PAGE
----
Includes Native Son, now an HBO original movie by Rashid Johnson, with a screenplay by Suzan-Lori Parks and starring Ashton Sanders.
Native Son exploded on the American literary scene in 1940. The story of Bigger Thomas, a young black man living in the raw, noisy, crowded slums of Chicago’s South Side, captured the hopes and yearnings, the pain and rage of black Americans with an unprecedented intensity and vividness. The text printed in this volume restores the changes and cuts—including the replacement of an entire scene—that Wright was forced to make by book club editors who feared offending their readers. The unexpurgated version of Wright’s electrifying novel shows his determination to write honestly about his controversial protagonist. As he wrote in the essay “How ‘Bigger’ Was Born,” which accompanies the novel: “I became convinced that if I did not write Bigger as I saw and felt him, I’d be acting out of fear.”
This volume also contains Wright’s first novel, Lawd Today!, published posthumously in 1963, and his collection of stories, Uncle Tom’s Children, which appeared in 1938. Lawd Today! interweaves news bulletins, songs, exuberant wordplay, and scenes of confrontation and celebration into a kaleidoscopic chronicle of the events of one day—February 12—in the life of a black Chicago postal worker. The text for this edition reinstates Wright’s stylistic experiments, and the novel emerges as a far livelier work of the imagination.
Uncle Tom’s Children first brought Wright to national attention when it received the Story Prize for the best work submitted to the Federal Writers’ Project. The characters in these tales struggle to survive the cruelty of racism in the South, as Wright asks “what quality of will must a Negro possess to live and die with dignity in a country that denied his humanity.” All five stories Wright included in the 1940 second edition are published in this volume, along with his sardonic autobiographical essay “The Ethics of Living Jim Crow.”
Richard Wright was “forged in injustice as a sword is forged,” wrote Ernest Hemingway. With passionate honesty and courage, he confronted the terrible effects of prejudice and intolerance and created works that explore the deepest conflicts of the human heart.
This Library of America edition presents for the first time Wright’s works in the form in which he intended them to be read. The authoritative new texts, based on Wright’s original typescripts and proofs, reveal the full range and power of his achievement as an experimental stylist and as a fiery prophet of the tragic consequences of racism in American society. The volume includes notes on significant changes in Wright’s text and a detailed chronology of his life.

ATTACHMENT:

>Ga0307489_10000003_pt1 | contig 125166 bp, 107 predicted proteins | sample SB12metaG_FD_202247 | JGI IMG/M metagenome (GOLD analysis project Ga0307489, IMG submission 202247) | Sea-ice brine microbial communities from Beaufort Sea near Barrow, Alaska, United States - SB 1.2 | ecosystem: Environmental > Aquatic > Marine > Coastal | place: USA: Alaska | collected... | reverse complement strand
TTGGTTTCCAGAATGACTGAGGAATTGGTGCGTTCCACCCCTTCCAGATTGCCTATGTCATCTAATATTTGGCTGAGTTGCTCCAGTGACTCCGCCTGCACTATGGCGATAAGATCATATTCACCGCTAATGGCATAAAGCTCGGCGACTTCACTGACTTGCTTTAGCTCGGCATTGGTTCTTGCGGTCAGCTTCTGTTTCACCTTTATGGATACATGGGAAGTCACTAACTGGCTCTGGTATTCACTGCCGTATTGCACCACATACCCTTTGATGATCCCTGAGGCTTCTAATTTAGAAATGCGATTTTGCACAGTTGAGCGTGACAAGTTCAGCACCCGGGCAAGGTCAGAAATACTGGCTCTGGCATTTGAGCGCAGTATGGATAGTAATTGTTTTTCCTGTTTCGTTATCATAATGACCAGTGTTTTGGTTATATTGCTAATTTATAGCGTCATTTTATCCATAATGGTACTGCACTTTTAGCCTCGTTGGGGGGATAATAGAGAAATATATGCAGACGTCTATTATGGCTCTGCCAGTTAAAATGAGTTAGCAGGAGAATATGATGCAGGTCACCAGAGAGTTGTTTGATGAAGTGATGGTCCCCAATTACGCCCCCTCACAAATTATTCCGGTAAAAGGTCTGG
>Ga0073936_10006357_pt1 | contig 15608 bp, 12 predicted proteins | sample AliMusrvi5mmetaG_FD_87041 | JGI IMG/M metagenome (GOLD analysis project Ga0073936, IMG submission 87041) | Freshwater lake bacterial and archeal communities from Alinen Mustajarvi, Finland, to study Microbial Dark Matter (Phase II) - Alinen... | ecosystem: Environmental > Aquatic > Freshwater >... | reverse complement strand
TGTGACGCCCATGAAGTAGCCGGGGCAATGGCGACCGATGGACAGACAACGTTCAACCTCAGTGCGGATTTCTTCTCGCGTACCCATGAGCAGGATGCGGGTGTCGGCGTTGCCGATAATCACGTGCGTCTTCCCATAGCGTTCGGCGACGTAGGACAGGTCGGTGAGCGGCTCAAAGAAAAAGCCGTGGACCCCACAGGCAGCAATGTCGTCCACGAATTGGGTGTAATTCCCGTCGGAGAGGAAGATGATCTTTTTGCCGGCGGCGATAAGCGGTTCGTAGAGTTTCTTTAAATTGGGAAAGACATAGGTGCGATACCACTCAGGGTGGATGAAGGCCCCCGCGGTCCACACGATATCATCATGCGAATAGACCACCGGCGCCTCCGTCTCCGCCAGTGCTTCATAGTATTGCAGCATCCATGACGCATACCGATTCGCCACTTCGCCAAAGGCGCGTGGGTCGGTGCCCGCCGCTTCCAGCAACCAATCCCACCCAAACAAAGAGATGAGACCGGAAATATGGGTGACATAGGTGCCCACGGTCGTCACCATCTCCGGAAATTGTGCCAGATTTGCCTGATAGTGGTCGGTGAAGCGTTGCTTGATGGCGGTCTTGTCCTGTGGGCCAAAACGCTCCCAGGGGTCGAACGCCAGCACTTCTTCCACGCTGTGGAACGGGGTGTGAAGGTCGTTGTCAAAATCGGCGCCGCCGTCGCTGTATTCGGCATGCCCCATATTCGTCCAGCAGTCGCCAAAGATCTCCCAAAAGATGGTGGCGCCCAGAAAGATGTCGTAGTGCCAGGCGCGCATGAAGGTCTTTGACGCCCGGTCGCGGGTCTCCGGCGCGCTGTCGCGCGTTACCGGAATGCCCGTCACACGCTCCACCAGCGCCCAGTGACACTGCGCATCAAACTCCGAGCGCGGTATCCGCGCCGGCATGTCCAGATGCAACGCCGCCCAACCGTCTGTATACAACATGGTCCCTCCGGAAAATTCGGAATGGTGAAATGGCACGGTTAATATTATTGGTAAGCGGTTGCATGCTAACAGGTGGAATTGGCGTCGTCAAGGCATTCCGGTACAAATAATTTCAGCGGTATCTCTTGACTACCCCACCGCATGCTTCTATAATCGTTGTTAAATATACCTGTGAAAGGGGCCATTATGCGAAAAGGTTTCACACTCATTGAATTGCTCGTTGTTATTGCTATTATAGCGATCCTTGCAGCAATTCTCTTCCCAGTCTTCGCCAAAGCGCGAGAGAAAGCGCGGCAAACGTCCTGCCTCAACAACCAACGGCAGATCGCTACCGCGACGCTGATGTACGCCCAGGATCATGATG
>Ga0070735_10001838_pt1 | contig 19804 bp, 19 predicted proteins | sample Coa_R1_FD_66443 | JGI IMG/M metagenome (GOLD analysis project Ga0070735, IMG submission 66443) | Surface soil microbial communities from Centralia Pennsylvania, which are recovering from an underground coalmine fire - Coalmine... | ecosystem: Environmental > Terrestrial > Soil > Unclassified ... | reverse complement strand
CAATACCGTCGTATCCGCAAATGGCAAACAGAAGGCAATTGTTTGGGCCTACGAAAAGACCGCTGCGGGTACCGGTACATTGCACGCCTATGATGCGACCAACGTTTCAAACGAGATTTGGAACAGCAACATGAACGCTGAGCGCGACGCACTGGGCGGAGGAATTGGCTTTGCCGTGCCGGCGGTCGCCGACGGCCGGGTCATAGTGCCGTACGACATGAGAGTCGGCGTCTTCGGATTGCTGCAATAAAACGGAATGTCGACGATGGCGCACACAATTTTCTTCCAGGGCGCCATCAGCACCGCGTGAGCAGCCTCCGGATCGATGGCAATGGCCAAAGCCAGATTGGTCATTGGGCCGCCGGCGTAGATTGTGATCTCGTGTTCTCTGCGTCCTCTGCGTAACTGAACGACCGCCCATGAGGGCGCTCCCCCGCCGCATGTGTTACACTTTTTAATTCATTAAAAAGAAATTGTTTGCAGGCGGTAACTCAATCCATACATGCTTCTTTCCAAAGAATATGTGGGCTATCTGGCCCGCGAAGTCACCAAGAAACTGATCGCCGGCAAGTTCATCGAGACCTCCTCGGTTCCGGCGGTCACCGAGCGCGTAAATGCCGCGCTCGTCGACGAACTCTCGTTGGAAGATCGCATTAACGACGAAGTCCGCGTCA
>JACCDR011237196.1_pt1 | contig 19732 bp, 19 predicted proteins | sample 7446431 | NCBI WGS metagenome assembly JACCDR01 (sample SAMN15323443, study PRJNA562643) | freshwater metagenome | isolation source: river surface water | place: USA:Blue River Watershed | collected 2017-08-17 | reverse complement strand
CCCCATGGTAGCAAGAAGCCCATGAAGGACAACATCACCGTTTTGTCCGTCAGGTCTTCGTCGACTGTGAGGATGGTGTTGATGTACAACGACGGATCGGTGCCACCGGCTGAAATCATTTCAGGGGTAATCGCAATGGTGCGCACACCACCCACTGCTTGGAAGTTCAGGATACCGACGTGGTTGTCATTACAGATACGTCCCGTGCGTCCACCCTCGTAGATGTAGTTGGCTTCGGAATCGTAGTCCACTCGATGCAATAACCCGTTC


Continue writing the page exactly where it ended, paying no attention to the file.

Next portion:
LIBRARY OF AMERICA is an independent nonprofit cultural organization founded in 1979 to preserve our nation’s literary heritage by publishing, and keeping permanently in print, America’s best and most significant writing. The Library of America series includes more than 300 volumes to date, authoritative editions that average 1,000 pages in length, feature cloth covers, sewn bindings, and ribbon markers, and are printed on premium acid-free paper that will last for centuries.
About the Author
Richard Wright (1908-1960) is one of the most influential African American writers of the last century. His major works include the story collection Uncle Tom's Children, the novel Native Son, and the autobiography Black Boy.
Date of Birth:September 4, 1908
Date of Death:November 28, 1960
Place of Birth:Near Natchez, Mississippi
Place of Death:Paris, France
Education:Smith-Robertson Junior High in Jackson, Mississippi (1925)
Most Helpful Customer Reviews
I realize the point Richard Wright is trying to make is one of social injustice and how racism can lead innocent people down the wrong path. I realize there is a sociological lesson to be learned from Native Son. Bigger Thomas is portrayed as a 21 year old African American sent out to work for the white man so that his mother and younger siblings have a place to live. With the 1930s as the backdrop it is portrayed that the African American man of that era has a choice - either be a church-going, loyal and submissive type, or a jaded, violent, hardened criminal type. There is no chance for anything in between. Yet, Bigger tries. He is constantly trying. Unfortunately, he is haunted by a paranoid hatred of white people. His fear that they are always out to "get him" gets him in touble time and time again. He is constantly thinking the worst of everyone around him and that causes him to make terrible decisions. There is rape, murder and the death penalty in this book.